Take a pause from your fourth of July break to see where the real fireworks were happening this week—on the runways of Paris for haute couture.
Sonia Rykiel presented its latest collection, “L’Atelier,” created with the idea of perfecting the balance between functionality and elegance. Set in the statue-filled École des Beaux-Arts cloisters, models walked within the indoor/outdoor setting with an ease that showed off the movement-focused details of each garment. A white corset top was paired with a billowing skirt, feathered veil, and denim bellbottoms, made its way through the open air hallway and out into the sun kissed courtyard, where one last parade around a stone monument showed of modern takes on the 50-year-old house’s codes. This was the first time artistic director Julie de Libran has shown during couture week, and she proved ready for the task at hand. “The challenge was to create pieces that were special but anti-precious, adapted to the lifestyle of today’s woman. With the craftsmen in the Rykiel Paris atelier and our knitwear mills, we have refined and redefined the techniques and savoir-faire to create a collection which I believe is pure essence of Rykiel, but personal to me. It is to them that I dedicate this collection,” said de Libran.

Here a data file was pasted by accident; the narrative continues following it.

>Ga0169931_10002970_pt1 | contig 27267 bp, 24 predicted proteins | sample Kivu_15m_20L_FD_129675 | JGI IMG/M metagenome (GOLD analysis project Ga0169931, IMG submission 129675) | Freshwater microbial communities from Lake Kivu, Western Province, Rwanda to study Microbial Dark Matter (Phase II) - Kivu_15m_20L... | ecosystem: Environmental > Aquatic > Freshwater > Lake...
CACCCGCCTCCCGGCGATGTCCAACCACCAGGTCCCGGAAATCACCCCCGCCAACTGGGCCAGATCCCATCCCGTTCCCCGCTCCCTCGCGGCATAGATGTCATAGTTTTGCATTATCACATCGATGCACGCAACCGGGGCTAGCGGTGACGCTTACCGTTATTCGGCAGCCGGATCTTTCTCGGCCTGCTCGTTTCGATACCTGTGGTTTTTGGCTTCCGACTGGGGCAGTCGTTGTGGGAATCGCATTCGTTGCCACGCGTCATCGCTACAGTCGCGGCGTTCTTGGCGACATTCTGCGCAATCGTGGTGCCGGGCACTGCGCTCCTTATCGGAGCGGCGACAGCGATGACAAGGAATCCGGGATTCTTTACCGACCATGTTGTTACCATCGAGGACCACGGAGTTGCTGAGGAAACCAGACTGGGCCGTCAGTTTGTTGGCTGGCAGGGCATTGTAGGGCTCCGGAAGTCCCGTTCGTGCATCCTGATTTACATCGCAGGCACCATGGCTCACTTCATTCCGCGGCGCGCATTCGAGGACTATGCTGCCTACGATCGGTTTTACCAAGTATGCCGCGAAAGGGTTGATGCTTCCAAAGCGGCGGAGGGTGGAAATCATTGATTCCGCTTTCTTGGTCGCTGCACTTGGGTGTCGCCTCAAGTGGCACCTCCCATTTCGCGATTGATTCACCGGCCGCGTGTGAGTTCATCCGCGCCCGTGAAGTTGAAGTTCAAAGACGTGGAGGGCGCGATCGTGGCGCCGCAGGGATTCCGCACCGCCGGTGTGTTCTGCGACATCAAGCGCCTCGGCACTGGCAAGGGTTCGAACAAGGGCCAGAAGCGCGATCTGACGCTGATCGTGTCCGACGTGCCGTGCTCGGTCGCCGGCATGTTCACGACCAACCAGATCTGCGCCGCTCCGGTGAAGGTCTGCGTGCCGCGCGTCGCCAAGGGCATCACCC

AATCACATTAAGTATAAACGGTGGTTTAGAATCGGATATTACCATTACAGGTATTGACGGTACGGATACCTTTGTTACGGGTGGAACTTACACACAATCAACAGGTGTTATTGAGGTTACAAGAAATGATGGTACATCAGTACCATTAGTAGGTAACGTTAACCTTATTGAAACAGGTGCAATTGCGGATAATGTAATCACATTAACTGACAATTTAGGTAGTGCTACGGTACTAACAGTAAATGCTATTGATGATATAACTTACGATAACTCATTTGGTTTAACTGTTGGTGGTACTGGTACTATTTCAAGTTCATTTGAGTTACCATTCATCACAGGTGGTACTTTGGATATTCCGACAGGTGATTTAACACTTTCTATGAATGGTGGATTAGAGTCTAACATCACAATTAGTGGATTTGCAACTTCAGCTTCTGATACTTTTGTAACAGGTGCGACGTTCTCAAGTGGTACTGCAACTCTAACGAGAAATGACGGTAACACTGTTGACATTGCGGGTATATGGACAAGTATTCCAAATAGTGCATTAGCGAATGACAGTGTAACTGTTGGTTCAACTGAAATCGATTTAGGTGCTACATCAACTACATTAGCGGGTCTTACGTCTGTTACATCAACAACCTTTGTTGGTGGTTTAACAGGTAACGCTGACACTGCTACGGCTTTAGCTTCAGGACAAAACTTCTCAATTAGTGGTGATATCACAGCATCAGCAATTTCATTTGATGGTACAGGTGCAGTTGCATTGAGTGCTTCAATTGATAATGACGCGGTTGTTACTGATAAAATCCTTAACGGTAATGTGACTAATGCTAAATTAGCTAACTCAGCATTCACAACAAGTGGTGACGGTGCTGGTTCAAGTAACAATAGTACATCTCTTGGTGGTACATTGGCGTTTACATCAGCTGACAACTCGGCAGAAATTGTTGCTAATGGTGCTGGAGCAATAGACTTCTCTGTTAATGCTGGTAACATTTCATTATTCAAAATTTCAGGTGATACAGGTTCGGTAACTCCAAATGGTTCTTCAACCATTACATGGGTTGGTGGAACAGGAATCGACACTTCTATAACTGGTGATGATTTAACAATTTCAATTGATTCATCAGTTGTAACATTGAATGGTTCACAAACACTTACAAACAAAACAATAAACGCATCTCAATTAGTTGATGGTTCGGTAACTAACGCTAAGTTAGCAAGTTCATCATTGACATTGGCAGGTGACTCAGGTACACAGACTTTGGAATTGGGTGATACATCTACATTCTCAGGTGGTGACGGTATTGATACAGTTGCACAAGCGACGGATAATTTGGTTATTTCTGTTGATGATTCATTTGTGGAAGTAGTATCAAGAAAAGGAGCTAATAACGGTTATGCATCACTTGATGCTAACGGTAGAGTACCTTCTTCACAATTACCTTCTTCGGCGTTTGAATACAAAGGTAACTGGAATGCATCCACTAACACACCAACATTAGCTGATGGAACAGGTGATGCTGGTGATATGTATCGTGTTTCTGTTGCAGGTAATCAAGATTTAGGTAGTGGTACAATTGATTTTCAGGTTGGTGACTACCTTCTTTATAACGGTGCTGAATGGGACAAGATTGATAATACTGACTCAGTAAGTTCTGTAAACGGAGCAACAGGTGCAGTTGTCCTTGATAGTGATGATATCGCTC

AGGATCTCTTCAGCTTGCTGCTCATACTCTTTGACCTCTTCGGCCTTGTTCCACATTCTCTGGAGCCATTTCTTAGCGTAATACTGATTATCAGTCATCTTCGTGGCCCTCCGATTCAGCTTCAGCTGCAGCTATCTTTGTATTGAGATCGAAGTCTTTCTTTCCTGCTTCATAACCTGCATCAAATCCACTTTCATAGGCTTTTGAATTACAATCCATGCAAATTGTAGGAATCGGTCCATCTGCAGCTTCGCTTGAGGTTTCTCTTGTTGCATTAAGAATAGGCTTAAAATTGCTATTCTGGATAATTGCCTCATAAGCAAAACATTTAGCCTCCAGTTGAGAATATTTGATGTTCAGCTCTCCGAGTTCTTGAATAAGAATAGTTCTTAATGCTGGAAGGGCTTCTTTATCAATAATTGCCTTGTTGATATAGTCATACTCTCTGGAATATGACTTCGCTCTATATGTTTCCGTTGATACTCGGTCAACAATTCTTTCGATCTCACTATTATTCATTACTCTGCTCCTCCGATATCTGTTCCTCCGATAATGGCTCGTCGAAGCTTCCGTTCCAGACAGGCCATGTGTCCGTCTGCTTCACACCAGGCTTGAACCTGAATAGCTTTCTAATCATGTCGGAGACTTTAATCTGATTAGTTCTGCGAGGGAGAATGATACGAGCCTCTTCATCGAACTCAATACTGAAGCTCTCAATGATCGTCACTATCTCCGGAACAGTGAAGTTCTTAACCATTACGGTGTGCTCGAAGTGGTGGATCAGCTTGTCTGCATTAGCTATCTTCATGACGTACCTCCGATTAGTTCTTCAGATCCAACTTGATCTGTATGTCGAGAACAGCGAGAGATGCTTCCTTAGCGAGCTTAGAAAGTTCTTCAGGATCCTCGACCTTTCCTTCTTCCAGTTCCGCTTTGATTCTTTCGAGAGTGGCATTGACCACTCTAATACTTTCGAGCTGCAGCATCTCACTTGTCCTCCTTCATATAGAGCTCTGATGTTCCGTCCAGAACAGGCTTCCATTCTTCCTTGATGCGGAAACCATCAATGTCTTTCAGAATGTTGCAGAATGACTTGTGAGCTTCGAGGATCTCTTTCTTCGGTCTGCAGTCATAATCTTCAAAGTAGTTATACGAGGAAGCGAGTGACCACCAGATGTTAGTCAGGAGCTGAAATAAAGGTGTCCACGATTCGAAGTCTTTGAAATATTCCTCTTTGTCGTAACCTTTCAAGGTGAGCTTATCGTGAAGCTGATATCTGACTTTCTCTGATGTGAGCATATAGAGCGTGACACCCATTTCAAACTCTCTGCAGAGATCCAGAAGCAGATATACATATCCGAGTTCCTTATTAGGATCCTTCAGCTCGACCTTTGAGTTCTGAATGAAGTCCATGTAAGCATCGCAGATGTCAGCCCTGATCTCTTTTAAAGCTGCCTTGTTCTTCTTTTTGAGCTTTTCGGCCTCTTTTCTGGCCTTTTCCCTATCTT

Ralph & Russo really put on a show at the Pavilion Cambon Capucines this week. The runway was made up of two triangular neon tunnels framing a mirrored catwalk that made us see double (we’re not complaining). Glowing against the violet light, dresses sparkled, flowed, and fluttered down the runway. Models were styled with the hair pulled back into a complicated chignon, with colorful 80s-eque beauty details. There was an impressive hand pleated chiffon gown in bright yellow and a draped double satin panel dress in raspberry, tangerine, and purple. The final look—bridal, of course—wowed in Chantilly lace, oversized corsage shoulders, and a cascading tulle train. The fall/winter 2018-19 collection found inspiration in feminist icon Jacqueline de Ribes who said, “Clothes, like good architecture, have to respond to a rhythm of life. You can’t be elegant without being graceful, and you can’t be graceful if you’re not at ease.”